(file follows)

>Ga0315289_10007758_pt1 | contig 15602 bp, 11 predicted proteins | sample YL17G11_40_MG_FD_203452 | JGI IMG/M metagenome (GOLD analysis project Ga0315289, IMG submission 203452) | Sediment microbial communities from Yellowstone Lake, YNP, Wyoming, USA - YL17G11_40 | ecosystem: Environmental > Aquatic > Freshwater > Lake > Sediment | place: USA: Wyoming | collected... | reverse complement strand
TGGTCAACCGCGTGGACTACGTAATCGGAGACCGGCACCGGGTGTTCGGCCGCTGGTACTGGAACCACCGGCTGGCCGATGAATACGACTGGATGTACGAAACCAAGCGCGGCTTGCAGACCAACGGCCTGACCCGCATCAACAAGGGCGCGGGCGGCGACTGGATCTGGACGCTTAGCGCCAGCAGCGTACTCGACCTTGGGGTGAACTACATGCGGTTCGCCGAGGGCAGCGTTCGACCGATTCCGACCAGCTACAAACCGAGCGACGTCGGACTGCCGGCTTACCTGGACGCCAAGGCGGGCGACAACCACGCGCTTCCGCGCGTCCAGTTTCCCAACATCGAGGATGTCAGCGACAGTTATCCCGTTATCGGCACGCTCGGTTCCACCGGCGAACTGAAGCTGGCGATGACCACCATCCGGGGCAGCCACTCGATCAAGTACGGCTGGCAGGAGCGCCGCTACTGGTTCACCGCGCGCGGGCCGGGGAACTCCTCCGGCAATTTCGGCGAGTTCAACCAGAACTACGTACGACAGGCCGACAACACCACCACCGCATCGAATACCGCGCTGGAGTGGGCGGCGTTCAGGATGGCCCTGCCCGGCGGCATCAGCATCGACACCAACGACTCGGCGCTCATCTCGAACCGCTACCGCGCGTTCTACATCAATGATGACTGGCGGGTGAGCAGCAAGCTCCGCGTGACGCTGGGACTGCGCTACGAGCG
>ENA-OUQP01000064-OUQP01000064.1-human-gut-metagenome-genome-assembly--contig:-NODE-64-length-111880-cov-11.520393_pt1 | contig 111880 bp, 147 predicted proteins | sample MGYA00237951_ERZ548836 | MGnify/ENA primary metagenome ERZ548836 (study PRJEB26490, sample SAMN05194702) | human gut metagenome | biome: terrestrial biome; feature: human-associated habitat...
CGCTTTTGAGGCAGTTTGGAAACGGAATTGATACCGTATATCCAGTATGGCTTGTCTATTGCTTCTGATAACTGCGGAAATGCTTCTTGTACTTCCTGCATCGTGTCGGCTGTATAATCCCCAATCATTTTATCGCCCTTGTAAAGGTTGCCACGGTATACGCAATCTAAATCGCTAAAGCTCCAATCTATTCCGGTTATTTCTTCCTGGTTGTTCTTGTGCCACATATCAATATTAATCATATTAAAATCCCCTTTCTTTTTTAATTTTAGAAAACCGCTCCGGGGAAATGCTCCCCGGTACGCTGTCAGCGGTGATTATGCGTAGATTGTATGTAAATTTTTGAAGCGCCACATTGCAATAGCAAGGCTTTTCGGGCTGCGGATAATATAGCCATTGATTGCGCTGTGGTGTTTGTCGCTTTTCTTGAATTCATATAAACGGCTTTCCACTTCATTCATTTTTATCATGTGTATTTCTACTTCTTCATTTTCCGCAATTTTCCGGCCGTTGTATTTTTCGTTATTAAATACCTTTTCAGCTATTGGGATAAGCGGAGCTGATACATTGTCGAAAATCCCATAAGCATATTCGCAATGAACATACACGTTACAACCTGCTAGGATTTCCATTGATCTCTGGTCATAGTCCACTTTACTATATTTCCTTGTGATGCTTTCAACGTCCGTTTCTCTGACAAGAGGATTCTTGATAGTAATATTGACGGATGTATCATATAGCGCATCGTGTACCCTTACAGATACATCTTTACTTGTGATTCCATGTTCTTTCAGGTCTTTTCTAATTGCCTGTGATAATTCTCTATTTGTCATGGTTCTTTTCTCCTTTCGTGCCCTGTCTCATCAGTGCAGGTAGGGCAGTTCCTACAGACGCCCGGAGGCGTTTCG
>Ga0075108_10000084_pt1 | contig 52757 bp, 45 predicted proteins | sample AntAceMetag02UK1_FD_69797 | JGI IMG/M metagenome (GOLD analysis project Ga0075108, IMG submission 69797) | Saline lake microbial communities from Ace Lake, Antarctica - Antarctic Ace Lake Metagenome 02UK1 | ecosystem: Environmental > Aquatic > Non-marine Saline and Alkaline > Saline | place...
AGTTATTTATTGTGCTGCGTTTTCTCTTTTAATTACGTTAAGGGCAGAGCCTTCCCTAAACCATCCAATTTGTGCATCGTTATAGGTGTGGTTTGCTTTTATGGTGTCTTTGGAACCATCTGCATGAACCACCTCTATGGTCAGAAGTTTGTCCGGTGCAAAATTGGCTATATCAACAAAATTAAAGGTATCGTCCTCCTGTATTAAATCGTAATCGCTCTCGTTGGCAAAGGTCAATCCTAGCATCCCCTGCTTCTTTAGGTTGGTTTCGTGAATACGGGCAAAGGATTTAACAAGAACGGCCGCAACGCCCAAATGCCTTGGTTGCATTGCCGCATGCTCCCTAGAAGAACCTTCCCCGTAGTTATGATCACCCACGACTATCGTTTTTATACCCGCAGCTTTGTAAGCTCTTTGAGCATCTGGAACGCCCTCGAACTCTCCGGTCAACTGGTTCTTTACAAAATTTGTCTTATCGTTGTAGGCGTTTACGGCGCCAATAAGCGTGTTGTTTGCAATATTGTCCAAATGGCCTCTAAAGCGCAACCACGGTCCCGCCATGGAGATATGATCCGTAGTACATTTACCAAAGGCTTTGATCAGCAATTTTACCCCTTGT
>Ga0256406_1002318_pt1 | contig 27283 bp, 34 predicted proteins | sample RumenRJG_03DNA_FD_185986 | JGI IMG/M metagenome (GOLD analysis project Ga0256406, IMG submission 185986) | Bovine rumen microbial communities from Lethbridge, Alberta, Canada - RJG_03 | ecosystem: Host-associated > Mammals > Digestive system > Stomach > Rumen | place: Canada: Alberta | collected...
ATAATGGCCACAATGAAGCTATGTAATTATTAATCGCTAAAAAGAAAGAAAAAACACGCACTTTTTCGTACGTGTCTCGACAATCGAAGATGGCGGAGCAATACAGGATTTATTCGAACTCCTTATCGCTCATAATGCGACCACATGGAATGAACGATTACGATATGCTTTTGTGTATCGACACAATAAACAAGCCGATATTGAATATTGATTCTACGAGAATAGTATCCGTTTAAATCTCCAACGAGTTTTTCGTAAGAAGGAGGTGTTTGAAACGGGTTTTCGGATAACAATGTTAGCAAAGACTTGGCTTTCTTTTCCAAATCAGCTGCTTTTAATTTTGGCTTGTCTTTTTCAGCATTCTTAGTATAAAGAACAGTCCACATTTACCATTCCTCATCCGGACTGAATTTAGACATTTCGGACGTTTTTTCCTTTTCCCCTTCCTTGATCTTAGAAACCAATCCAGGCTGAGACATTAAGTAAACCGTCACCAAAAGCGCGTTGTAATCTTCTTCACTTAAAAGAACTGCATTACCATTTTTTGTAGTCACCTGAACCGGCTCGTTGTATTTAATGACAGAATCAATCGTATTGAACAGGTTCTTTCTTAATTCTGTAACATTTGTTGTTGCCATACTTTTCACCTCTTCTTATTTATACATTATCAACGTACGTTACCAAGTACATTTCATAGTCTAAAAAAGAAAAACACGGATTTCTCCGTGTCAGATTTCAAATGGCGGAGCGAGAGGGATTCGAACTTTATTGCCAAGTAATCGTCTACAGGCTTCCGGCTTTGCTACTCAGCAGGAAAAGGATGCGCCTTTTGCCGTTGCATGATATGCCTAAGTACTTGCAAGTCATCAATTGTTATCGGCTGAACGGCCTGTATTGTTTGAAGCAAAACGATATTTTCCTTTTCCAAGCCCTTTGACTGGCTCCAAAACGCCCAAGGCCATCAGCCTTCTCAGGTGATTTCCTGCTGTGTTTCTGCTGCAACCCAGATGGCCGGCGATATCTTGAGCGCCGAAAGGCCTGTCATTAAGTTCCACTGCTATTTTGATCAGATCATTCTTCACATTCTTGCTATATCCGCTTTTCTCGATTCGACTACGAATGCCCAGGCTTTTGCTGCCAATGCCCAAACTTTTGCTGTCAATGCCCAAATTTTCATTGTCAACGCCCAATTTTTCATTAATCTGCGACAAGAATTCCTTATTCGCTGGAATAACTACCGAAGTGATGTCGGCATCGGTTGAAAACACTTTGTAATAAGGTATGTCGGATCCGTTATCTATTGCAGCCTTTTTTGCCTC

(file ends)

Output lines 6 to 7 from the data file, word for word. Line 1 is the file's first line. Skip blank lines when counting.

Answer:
AGTTATTTATTGTGCTGCGTTTTCTCTTTTAATTACGTTAAGGGCAGAGCCTTCCCTAAACCATCCAATTTGTGCATCGTTATAGGTGTGGTTTGCTTTTATGGTGTCTTTGGAACCATCTGCATGAACCACCTCTATGGTCAGAAGTTTGTCCGGTGCAAAATTGGCTATATCAACAAAATTAAAGGTATCGTCCTCCTGTATTAAATCGTAATCGCTCTCGTTGGCAAAGGTCAATCCTAGCATCCCCTGCTTCTTTAGGTTGGTTTCGTGAATACGGGCAAAGGATTTAACAAGAACGGCCGCAACGCCCAAATGCCTTGGTTGCATTGCCGCATGCTCCCTAGAAGAACCTTCCCCGTAGTTATGATCACCCACGACTATCGTTTTTATACCCGCAGCTTTGTAAGCTCTTTGAGCATCTGGAACGCCCTCGAACTCTCCGGTCAACTGGTTCTTTACAAAATTTGTCTTATCGTTGTAGGCGTTTACGGCGCCAATAAGCGTGTTGTTTGCAATATTGTCCAAATGGCCTCTAAAGCGCAACCACGGTCCCGCCATGGAGATATGATCCGTAGTACATTTACCAAAGGCTTTGATCAGCAATTTTACCCCTTGT
>Ga0256406_1002318_pt1 | contig 27283 bp, 34 predicted proteins | sample RumenRJG_03DNA_FD_185986 | JGI IMG/M metagenome (GOLD analysis project Ga0256406, IMG submission 185986) | Bovine rumen microbial communities from Lethbridge, Alberta, Canada - RJG_03 | ecosystem: Host-associated > Mammals > Digestive system > Stomach > Rumen | place: Canada: Alberta | collected...